72 Miles Chronicles the Cruelty of Immigration Laws
Note: This production’s run ended abruptly on March 12 due to Broadway and Off-Broadway’s theaters closing because of the coronavirus crisis. Roundabout Theater Company has announced they will be making the show available digitally to ticket holders. The theaters were originally supposed to re-open April 12, but that date appears unlikely now with national restrictions on large gatherings extending until April 30 and perhaps longer.
In this age of social distancing, it should come as no surprise that the most romantic and moving scene in any show on or off-Broadway—before the theaters were all closed due to the coronavirus outbreak—doesn’t even contain two people onstage. It’s a vignette between a man and a cell phone. There’s noting voyeuristic or bizarre, but it’s heartbreaking and tear-inducing. The play is 72 Miles to Go… Hilary Bettis’ detailed, honest and naturalistic drama of a family ripped apart by cruel immigration laws. The scene in question involves Billy, a Mexican-American preacher, celebrating his anniversary with his wife Anita, who has been deported. Their sole means of communications is via the phone. As Billy sits alone in his Arizona kitchen, Anita is speaking to him from her cramped quarters in a town on the other side of the border. They speak romantically, reminisce about their three children, and joke about his terrible cooking. Finally, Billy plays their favorite song and he waltzes with the cell phone. A simple, gut-wrenching attempt at intimacy in the midst of turmoil. Though 72 Miles is closed, this image sums up the current social zeitgeist even more than when it was playing at Roundabout’s Off-Broadway Laura Pels Theater. We are all separated now, craving for connection.
The 72 miles of the title refers to the relatively short distance separating Anita and her family, but they may as well be half a world away. Insurmountable barriers are placed between them by the American government. Bettis feelingly and economically chronicles the arduous sojourn of one family form 2008 to 2016 as the Dreamers Act holds out promise of reform and then the Trump administration threatens to snatch it away. (One imagines the family would face even worse hardships in the current nightmarish coronavirus pandemic.)
Small, heartbreaking moments mount between the separated couple and their three children as everyday events such as the first day of school, senior prom, graduation, birth of grandchildren, and Christmas take on added weight because of Anita’s absence. Jo Bonney’s direction carefully balances humor with pathos, as gears shift from almost sitcom-y schtick to heart-wrenching anguish, often within the same short scene. The daughter Eva’s comic encounters on prom night suddenly transform into a howl of despair when she tells her dad, “I need my mom for this shit.” Relaxed family get-togethers quickly morph into terror-filled nightmares when a police car passes outside.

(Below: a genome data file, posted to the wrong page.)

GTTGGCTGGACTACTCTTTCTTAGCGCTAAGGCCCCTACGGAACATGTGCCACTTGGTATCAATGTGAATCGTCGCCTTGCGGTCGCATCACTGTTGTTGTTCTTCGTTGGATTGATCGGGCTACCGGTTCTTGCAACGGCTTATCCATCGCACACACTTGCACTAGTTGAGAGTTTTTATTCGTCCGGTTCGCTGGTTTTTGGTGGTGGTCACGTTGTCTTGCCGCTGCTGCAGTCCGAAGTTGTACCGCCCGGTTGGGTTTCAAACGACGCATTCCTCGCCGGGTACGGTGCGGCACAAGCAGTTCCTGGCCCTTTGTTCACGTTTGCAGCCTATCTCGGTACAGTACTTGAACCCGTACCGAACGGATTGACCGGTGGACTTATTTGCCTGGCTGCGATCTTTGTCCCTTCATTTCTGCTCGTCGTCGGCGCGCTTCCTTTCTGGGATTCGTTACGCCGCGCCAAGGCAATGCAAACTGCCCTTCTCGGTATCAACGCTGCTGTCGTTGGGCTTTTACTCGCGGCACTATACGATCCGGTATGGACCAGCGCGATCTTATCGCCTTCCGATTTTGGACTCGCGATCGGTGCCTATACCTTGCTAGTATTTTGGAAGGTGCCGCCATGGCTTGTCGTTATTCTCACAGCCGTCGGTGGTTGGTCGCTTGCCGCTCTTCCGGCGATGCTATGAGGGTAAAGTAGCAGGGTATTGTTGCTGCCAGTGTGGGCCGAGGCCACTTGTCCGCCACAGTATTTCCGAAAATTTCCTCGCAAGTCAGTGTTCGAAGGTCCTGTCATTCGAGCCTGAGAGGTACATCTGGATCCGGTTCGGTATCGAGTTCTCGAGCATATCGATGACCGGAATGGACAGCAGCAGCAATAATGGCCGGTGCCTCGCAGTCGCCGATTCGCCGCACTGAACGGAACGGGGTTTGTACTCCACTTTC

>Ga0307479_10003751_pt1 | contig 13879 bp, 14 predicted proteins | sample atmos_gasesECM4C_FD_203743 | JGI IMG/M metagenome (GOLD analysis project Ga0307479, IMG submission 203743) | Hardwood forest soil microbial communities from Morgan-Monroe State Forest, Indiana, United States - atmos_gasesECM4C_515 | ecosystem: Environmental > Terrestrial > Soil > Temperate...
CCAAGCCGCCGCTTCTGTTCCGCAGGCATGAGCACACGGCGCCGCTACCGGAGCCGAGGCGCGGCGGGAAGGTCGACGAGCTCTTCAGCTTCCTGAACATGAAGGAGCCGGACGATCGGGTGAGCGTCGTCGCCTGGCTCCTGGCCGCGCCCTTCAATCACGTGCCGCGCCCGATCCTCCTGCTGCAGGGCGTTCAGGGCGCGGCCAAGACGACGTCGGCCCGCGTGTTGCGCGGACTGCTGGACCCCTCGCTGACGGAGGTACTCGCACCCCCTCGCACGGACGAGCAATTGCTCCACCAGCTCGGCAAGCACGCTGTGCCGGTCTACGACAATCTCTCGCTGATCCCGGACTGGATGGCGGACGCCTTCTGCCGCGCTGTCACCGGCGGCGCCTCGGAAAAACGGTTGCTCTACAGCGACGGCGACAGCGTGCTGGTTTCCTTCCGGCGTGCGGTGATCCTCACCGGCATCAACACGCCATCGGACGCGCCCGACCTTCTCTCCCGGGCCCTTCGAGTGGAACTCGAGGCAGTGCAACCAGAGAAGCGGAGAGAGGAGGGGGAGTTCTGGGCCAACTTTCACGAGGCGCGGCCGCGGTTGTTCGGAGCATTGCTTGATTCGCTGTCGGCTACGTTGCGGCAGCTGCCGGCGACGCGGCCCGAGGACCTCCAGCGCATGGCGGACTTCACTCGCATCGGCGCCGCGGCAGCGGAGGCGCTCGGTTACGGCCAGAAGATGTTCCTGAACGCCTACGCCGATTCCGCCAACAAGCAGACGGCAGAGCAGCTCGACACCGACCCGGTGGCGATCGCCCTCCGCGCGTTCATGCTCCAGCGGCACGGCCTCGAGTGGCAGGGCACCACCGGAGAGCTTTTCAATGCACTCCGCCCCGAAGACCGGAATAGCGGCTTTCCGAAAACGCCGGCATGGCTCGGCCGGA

The small cast creates a cohesive unit, full of the conflicts and tensions within any family but also dealing with the added stress of constantly being in danger of deportation. Trinity Sandoval’s Billy is caring, clumsy and compassionate. Jacqueline Guile’s Eva juggles rage, humor, protectiveness, and pride, particularly in a moving monologue delivered as Eva graduates at the top of her class and reveals to her classmates her mother’s tragic story. As younger son Aaron, Tyler Alvarez skillfully makes the transitions from nerdy kid into bellicose Marine. Bobby Moreno makes an equally detailed reverse journey as older son Christian, who is undocumented, convincingly changing from confident big brother to frightened refugee. Ironically, the center of the play is Maria Elena Ramirez’s Anita who remains an off-stage voice for most of the action. Though we only see her in the final scenes, her warm, loving presence is felt throughout.
72 Miles did not have an extended journey Off-Broadway. The original run was supposed to continue until May 3. It definitely deserves a longer future once theaters re-open.
Opened March 10. Closed. Roundabout Theater Company at the Laura Pels Theater/Harold and Miriam Steinberg Center for Theater, 111 W. 46th St., NYC. Running time: 90 minutes with no intermission. Roundabout reports it will be available digitally to ticket holders.
ABOUT THE AUTHOR
David Sheward is a respected writer, editor, and critic. He is the former executive editor and theater critic for Back Stage, the actors’ resource. He has published three books on show business: Rage and Glory: The Volatile Life and Career of George C. Scott, It’s a Hit! The Back Stage Book of Broadway’s Longest-Running Shows and The Big Book of Show Business Awards. He served as president of the Drama Desk, the organization of New York-based theater critics, editors and reporters for seven years. He's also a member of the New York Drama Critics Circle, the Outer Critics Circle and the American Theater Critics Association where he currently is a member of the organization's New Play Committee. For over ten years, he was a contributing correspondent on NY-1 News’ weekly theater show On Stage. In addition to his blog, which you can access from the link above, David also provides Broadway walking tours: http://criticschoicetours.com/
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